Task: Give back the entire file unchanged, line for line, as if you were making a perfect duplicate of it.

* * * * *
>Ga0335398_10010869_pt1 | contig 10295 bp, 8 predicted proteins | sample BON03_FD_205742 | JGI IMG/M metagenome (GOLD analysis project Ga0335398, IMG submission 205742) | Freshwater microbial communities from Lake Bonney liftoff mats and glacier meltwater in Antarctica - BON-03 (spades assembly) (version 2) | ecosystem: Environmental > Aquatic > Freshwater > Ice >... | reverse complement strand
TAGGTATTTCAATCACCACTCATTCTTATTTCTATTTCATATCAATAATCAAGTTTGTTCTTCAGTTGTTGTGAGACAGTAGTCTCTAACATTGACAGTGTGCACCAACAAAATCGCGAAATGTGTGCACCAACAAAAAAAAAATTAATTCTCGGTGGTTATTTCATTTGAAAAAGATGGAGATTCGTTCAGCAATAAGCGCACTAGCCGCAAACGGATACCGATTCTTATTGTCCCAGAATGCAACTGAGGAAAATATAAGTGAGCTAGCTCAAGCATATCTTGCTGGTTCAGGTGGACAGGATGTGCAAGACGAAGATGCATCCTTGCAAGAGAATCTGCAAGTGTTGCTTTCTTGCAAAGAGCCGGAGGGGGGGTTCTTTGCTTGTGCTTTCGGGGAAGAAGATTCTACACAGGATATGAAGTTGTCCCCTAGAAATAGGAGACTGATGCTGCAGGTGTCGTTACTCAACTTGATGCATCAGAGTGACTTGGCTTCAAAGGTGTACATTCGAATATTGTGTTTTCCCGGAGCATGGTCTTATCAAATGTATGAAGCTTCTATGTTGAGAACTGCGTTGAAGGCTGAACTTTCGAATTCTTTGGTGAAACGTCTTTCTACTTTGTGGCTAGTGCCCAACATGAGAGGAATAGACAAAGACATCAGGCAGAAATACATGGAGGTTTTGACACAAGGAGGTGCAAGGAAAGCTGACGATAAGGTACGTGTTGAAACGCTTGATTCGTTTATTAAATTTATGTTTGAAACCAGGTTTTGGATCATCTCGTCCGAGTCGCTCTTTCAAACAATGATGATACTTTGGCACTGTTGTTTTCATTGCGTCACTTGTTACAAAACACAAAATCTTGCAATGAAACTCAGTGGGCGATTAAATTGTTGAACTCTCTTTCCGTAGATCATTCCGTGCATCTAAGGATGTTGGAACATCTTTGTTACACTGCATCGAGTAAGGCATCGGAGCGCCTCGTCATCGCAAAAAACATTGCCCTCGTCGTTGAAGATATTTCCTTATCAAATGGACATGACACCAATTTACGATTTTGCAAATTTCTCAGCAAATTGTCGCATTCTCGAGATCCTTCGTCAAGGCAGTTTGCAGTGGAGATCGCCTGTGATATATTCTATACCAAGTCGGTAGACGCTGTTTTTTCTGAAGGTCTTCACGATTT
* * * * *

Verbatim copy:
>Ga0335398_10010869_pt1 | contig 10295 bp, 8 predicted proteins | sample BON03_FD_205742 | JGI IMG/M metagenome (GOLD analysis project Ga0335398, IMG submission 205742) | Freshwater microbial communities from Lake Bonney liftoff mats and glacier meltwater in Antarctica - BON-03 (spades assembly) (version 2) | ecosystem: Environmental > Aquatic > Freshwater > Ice >... | reverse complement strand
TAGGTATTTCAATCACCACTCATTCTTATTTCTATTTCATATCAATAATCAAGTTTGTTCTTCAGTTGTTGTGAGACAGTAGTCTCTAACATTGACAGTGTGCACCAACAAAATCGCGAAATGTGTGCACCAACAAAAAAAAAATTAATTCTCGGTGGTTATTTCATTTGAAAAAGATGGAGATTCGTTCAGCAATAAGCGCACTAGCCGCAAACGGATACCGATTCTTATTGTCCCAGAATGCAACTGAGGAAAATATAAGTGAGCTAGCTCAAGCATATCTTGCTGGTTCAGGTGGACAGGATGTGCAAGACGAAGATGCATCCTTGCAAGAGAATCTGCAAGTGTTGCTTTCTTGCAAAGAGCCGGAGGGGGGGTTCTTTGCTTGTGCTTTCGGGGAAGAAGATTCTACACAGGATATGAAGTTGTCCCCTAGAAATAGGAGACTGATGCTGCAGGTGTCGTTACTCAACTTGATGCATCAGAGTGACTTGGCTTCAAAGGTGTACATTCGAATATTGTGTTTTCCCGGAGCATGGTCTTATCAAATGTATGAAGCTTCTATGTTGAGAACTGCGTTGAAGGCTGAACTTTCGAATTCTTTGGTGAAACGTCTTTCTACTTTGTGGCTAGTGCCCAACATGAGAGGAATAGACAAAGACATCAGGCAGAAATACATGGAGGTTTTGACACAAGGAGGTGCAAGGAAAGCTGACGATAAGGTACGTGTTGAAACGCTTGATTCGTTTATTAAATTTATGTTTGAAACCAGGTTTTGGATCATCTCGTCCGAGTCGCTCTTTCAAACAATGATGATACTTTGGCACTGTTGTTTTCATTGCGTCACTTGTTACAAAACACAAAATCTTGCAATGAAACTCAGTGGGCGATTAAATTGTTGAACTCTCTTTCCGTAGATCATTCCGTGCATCTAAGGATGTTGGAACATCTTTGTTACACTGCATCGAGTAAGGCATCGGAGCGCCTCGTCATCGCAAAAAACATTGCCCTCGTCGTTGAAGATATTTCCTTATCAAATGGACATGACACCAATTTACGATTTTGCAAATTTCTCAGCAAATTGTCGCATTCTCGAGATCCTTCGTCAAGGCAGTTTGCAGTGGAGATCGCCTGTGATATATTCTATACCAAGTCGGTAGACGCTGTTTTTTCTGAAGGTCTTCACGATTT